Date: 19th September 2016
Speaker: Rowena Archer
In these contemporary times when the subject of women’s equality of opportunities and rights is high on the social agenda, it was enlightening to be given a historical perspective by Rowena Archer in her talk on Medieval Women.
The talk concentrated on the dichotomy which existed in the Middle Ages between women of rank and those from the poorer sections of society, the contrasting influences on their positions in social structures at this time and the gradual erosion of the fixed expectation of women.
The theoretical basis for hierarchical attitudes to women was derived from Western Christian sources, i.e. Genesis and the myth of Eve, the concept of Original Sin, and the monopoly by the church of teachings about the afterlife. The contemporary stereotypes attributed to women were those of the seductress, weakness and fickleness. Eve’s succumbing to temptation led to Man’s eviction from Paradise and Death entering the world. God’s punishment was for women to become subjects of their husbands and to suffer toil and childbirth. They should not teach, preach, or even talk in Church. In the 12th Century the cult of the Virgin Mary took hold. She has humility and accepts her destiny. The view of women’s role was shaped by texts written by ecclesiastical men who had taken the vow of celibacy since the 11th Century. Women were mostly illiterate so were unable to question these dictates.
Women who were unmarried and under 21 were subjects of their fathers: married women were subjects of their husbands. The ages of consent at this time were 12 for girls and 14 for boys, resulting in remarriage being common, but they were still expected to obey their parents. Women could not own land, be witnesses, make wills or contracts, and Cannon Law allowed for wife-beating. At this time both Cannon and Civil law reinforced women’s position so that women under 21 had no legal status.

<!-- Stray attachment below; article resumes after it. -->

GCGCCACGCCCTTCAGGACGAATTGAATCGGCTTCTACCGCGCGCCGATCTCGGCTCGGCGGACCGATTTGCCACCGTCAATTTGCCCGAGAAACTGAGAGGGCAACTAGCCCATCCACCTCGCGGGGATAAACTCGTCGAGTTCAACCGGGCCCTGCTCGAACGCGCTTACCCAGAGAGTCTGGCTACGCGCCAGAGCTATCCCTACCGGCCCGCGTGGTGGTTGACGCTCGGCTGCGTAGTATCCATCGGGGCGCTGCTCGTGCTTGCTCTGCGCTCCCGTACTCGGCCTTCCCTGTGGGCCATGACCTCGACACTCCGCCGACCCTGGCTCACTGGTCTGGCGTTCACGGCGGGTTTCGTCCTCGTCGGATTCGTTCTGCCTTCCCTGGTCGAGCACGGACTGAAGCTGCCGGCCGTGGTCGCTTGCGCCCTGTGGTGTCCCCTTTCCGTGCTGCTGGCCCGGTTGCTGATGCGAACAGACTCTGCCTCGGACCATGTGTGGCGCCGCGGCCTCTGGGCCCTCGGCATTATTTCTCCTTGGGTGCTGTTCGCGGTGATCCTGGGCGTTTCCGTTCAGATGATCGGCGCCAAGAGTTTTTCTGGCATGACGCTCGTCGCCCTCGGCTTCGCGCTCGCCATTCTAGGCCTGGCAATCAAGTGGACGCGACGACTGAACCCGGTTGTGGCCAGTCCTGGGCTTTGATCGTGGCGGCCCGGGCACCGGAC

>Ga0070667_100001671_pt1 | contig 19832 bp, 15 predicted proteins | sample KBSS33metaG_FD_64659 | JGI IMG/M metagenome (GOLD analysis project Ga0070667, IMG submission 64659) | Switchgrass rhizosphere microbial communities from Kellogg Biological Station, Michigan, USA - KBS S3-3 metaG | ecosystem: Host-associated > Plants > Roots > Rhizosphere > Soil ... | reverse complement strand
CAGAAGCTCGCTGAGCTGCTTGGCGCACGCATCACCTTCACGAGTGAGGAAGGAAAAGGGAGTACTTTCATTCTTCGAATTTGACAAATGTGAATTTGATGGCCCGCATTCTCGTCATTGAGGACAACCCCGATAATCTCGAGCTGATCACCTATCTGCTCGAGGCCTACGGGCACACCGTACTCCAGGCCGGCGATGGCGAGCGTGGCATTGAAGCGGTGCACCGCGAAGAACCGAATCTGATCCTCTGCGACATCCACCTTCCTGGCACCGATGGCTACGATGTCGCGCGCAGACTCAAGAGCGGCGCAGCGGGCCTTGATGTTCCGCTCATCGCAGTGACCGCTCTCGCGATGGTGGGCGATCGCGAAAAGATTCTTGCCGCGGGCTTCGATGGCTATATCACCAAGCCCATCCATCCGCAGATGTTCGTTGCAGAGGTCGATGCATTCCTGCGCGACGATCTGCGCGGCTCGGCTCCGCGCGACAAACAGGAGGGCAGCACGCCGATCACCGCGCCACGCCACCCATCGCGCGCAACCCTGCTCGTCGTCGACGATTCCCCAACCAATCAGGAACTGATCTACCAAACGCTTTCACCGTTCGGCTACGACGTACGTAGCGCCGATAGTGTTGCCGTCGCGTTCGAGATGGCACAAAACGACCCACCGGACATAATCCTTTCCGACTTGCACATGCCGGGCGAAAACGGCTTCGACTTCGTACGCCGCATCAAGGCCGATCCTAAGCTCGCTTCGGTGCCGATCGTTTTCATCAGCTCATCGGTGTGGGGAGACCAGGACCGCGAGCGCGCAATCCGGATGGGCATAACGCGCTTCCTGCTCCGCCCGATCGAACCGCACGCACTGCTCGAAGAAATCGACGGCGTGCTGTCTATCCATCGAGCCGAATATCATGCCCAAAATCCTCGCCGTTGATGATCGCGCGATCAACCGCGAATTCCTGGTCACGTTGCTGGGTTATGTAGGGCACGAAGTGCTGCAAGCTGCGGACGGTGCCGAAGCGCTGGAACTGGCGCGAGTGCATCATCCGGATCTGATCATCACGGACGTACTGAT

In practice however, for women to cope with the demands of secular life some of these rules and expected norms of behaviour had to be relaxed. In some exceptional cases hierarchy cut across patriarchy so that, for instance, the Queen governed a male Council. In addition, higher ranking women instructed servants and townswomen often had apprentices under their command. The lower orders were mostly involved in the management of the home, growing of food, securing seasonal labour and being responsible for many everyday tasks, including the rearing of children.
During the heyday of the Crusades, womenfolk at many levels of society were instrumental in keeping the country functioning, dominating the cloth trade, for instance. The regency of a queen was a practical solution to ruling the country when the king was absent. In the 12th century, Eleanor of Aquitaine raised a ransom for Richard II’s return from a Crusade. Queens exercised a great deal of authority on occasions and had particular influence over husbands and sons.
In England, the law was mitigated to give widows over 21 parity with men such that they had expanding entitlements. They could inherit their parents’ land, and Magna Carta already awarded them a third of their deceased husband’s estate. In addition, in the 14th century a jointure could be set up at marriage which was a contract which settled a man’s property on a wife to be enjoyed after his death.
We were given several instances of women who benefited from these revisions, and a prime example was Alice Chaucer (the granddaughter of Geoffrey Chaucer) who through a process of several marriages and inheritances accumulated great wealth with which she purchased a lot of Oxfordshire land. She built a palace at Ewelme in the 15th Century (which survived until the 18th Century) along with almshouses and a school which supplied scholars to Oxford University. The latter buildings and her alabaster tomb can be visited at Ewelme. Upward social mobility for women had improved such that Alice was able to be born a commoner and die with the status of a Duchess.